Can you explain the process of deciding to stage the dramatizations in the film, which took over 5 weeks of shooting, alongside the archival documents and voice overs? 

 

It is very difficult to make a documentary film about people who are dead, a place that no longer exists, and a civilization that has been wiped out. The eyewitness accounts in the Archive are the closest thing we have to a sit-down interview with Ringelblum and the other members of the Archive. The writing in the Archive is so powerful, especially the diaries, yet there is really very little to show on screen, and you can't make a film without visuals. I wanted to create visuals that would stand up to the writing of the Archive.

 

I know we normally think of archival footage as being authentic, and recreations or dramatizations as being somewhat suspect, but in this case, I think those two things are turned on their head. The archival footage was shot by the Nazi propaganda units that were in the Ghetto and the dramatizations are based word-for-word on the writings from the Archive. The dramatizations in Who Will Write Our History were produced with great care: our production design team worked with scholars in Poland for 6 months before we arrived to shoot, to make sure every pen, every shirt, every piece of wallpaper was accurate. So we went to great lengths to give the film accuracy and gravitas. 

 

The main point is that I wanted the film to move people, and to be widely seen, and for the stories of the Oyneg Shabes and the people who created it to be known. I didn’t think that a dry documentary was going to cut it.  

 

 

In terms of directing the performers, and the voice actors who are reading the diaries and various stories, how did you go about contextualizing for them the gravitas; to make sure the voiceovers and performances were in line with the intensity of the story? 

 

Rachel Auerbach was a prolific writer. Jowita Budnik, who played Rachel Auerbach on camera, and Joan Allen who did the voiceover — I shared with them a lot of Rachel’s writing, so that they could get a sense of who she was. The same went for Ringelblum and all the others. I shared photographs of the real people with them. In terms of directing the actors, I did very little. First of all, they are just fantastic actors and very little directing was required.  And, with the subject being so heavy, written material that is so intense, the only thing I really had to say is, "Less is more."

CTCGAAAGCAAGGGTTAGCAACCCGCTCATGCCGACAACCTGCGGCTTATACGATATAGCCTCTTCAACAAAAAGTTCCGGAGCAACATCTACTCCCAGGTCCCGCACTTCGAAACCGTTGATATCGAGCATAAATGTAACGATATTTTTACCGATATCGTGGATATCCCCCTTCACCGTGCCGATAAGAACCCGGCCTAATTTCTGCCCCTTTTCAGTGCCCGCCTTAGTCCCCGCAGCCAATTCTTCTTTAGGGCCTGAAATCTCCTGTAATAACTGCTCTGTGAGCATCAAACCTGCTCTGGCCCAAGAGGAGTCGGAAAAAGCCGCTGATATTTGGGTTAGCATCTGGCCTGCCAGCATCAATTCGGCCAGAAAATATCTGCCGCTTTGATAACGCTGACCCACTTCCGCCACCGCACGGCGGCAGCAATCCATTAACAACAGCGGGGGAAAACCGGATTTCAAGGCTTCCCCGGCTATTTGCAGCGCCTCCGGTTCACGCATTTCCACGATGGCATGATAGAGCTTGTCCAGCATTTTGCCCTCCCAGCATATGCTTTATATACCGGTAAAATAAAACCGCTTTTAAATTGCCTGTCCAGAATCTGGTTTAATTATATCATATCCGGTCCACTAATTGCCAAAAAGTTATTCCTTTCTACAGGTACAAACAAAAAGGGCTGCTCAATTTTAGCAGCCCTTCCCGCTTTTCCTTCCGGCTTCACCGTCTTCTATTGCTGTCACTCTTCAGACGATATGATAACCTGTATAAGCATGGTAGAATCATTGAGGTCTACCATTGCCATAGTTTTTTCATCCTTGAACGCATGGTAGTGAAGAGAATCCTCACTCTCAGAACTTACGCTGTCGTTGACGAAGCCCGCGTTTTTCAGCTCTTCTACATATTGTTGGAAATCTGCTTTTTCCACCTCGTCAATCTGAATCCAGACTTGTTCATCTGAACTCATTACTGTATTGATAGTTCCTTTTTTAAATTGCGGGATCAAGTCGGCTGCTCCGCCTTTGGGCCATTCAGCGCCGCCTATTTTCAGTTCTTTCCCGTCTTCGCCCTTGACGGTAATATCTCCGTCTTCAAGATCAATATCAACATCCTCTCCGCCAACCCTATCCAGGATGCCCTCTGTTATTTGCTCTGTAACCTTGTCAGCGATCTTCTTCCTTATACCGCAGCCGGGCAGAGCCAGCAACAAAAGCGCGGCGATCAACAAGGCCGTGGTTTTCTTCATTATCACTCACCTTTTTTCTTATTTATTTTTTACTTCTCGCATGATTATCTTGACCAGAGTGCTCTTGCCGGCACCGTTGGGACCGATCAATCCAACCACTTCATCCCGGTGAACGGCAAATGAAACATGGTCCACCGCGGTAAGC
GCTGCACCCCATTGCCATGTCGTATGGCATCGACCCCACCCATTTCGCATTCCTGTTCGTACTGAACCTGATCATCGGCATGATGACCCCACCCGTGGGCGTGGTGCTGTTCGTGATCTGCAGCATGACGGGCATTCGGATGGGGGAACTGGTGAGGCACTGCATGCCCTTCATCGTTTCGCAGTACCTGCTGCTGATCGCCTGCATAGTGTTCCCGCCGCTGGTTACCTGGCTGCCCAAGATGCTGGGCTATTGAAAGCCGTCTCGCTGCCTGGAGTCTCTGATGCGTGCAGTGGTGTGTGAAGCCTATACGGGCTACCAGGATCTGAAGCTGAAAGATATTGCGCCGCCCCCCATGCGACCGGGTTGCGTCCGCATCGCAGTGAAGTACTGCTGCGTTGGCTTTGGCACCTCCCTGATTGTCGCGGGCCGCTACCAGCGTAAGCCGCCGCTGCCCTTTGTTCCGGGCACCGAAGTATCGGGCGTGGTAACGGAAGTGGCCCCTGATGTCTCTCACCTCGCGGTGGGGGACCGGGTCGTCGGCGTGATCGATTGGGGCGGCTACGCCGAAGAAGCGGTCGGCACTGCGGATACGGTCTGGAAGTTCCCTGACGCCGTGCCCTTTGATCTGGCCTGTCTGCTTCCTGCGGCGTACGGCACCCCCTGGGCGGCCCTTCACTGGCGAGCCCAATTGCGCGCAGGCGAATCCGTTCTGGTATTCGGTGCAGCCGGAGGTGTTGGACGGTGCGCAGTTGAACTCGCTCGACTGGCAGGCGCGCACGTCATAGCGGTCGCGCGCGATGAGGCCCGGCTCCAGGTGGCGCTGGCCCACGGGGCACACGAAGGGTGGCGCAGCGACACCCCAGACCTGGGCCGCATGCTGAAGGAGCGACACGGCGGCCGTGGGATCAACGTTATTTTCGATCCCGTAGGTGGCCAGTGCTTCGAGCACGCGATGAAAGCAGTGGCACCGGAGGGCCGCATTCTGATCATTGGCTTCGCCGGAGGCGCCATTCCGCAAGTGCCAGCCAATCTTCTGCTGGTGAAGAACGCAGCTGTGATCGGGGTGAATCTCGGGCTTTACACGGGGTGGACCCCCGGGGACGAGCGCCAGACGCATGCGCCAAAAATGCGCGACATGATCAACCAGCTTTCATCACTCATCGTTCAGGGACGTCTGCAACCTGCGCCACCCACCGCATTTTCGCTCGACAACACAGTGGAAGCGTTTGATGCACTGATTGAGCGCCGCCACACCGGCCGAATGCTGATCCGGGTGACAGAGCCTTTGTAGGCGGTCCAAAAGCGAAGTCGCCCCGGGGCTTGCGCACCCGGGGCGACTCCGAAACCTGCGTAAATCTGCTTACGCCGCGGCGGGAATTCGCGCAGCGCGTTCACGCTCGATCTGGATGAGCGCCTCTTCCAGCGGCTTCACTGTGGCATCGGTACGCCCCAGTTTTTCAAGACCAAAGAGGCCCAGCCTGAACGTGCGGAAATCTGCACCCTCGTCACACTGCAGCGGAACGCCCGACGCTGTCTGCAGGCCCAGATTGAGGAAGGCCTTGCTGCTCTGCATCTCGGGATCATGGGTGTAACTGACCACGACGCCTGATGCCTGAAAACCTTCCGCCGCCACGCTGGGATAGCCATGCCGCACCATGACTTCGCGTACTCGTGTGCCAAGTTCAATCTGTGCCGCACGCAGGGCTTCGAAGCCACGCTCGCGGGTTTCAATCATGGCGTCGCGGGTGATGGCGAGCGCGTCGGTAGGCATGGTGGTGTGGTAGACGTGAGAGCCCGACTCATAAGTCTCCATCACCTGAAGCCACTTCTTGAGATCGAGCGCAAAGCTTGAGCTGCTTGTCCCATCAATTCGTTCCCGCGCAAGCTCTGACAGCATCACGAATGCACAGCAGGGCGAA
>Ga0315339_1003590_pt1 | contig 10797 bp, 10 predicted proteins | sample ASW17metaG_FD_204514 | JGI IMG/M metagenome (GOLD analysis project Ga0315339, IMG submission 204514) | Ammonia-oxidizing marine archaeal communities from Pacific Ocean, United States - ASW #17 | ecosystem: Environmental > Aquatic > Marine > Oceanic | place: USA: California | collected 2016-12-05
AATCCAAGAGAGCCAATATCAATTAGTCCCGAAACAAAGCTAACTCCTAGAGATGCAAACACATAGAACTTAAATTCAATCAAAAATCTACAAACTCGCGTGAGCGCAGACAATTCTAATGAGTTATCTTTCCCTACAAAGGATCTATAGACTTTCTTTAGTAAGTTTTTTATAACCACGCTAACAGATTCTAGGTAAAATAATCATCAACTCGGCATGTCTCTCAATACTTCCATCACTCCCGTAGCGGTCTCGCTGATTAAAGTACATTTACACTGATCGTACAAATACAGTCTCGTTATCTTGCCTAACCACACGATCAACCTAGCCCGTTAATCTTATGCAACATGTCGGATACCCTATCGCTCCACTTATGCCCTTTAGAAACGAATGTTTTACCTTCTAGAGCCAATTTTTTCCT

Why is Rachel Auerbach a significant person in this story? 

 

Rachel Auerbach was part of the beginning, middle and end of the story of the Oyneg Shabes Archive. She was part of Ringelblum's milieu in Warsaw between the wars. She was in the Ghetto, ran a soup kitchen, was part of Oyneg Shabes, and she survived to tell the tale. And not only did she survive, she dedicated the rest of her life to writing about the Archive, about the writers, poets, and artists she knew, trying to make sure that they would be remembered, that their voices would be heard. Put all of this together and she and her writing provided a perfect point of view for the film. 

 

 

Did you get to interact with any of the materials from the Ringelblum Archive yourself? 

 

Yes, of course! The Archive is in Warsaw where it has been since the two caches came out of the ground, one in '46 and one in '50. I shot in the archive: you see in the credits, at the very end of the film, we show the actual documents in the archive. And also we faithfully reproduced every document that is in the dramatization sequences. We also made extensive use of photographs of the documents and objects in the Archive. 

 

 

A diary from a member of the Oyneg Shabes group read, “I don’t wish to be praised, just to be remembered.”  How can educators use this film as a teaching tool regarding past tragedies and historical memory? 

 

I hope that educators can use the film to help students realize that history is not some fixed fact. That all history is interpreted. And who writes history, who tells the story, is critical to how the story is remembered. I just found this quote today, it is from Isaac Schiper, a Jewish historian who was killed at Majdanek [concentration camp]. Before he died, he told a fellow prisoner: 

 

"Everything depends on who transmits our testament to future generations, on who writes the history of this period. History is usually written by the victor. What we know about murdered peoples is only what their murderers vaingloriously cared to say about them. Should our murderers be victorious, should they write the history of this war, our destruction will be presented as one of the most beautiful pages of world history.... Or they may wipe out our memory altogether, as if we had never existed, as if there had never been a Polish Jewry, a ghetto in Warsaw, Not even a dog will howl for us."

 

This is true for all persecuted groups in any time or period in history.  What, for example, do we know about the Native Americans that were wiped out by disease when the Spanish first came to this content? Very little, right?  We have some slave narratives, but if we had more, we would know more. We always need to take a critical look at history, to always ask who is writing and what is their point of view?

 

I hope that teachers can help kids realize how important it is to write, to write their own stories, tell their own stories. 

 

 

What is your connection and interest in telling stories of Jewish history or culture, whether it be in this film or in your previous works, Blessed is the Match and Above and Beyond?

 

And Hava Nagila: The Movie. Well, I am Jewish and I love Jewish history; I believe that film is the best way to teach history. I'm very compelled to tell stories that would otherwise remain unknown or not be as well known as I think they should be. I feel like I'm curating a small archive of my own, of historical Jewish stories. 

 

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Filmmaker Roberta Grossman uncovers untold stories from the Warsaw Ghetto in WHO WILL WRITE OUR HISTORY

October 28, 2019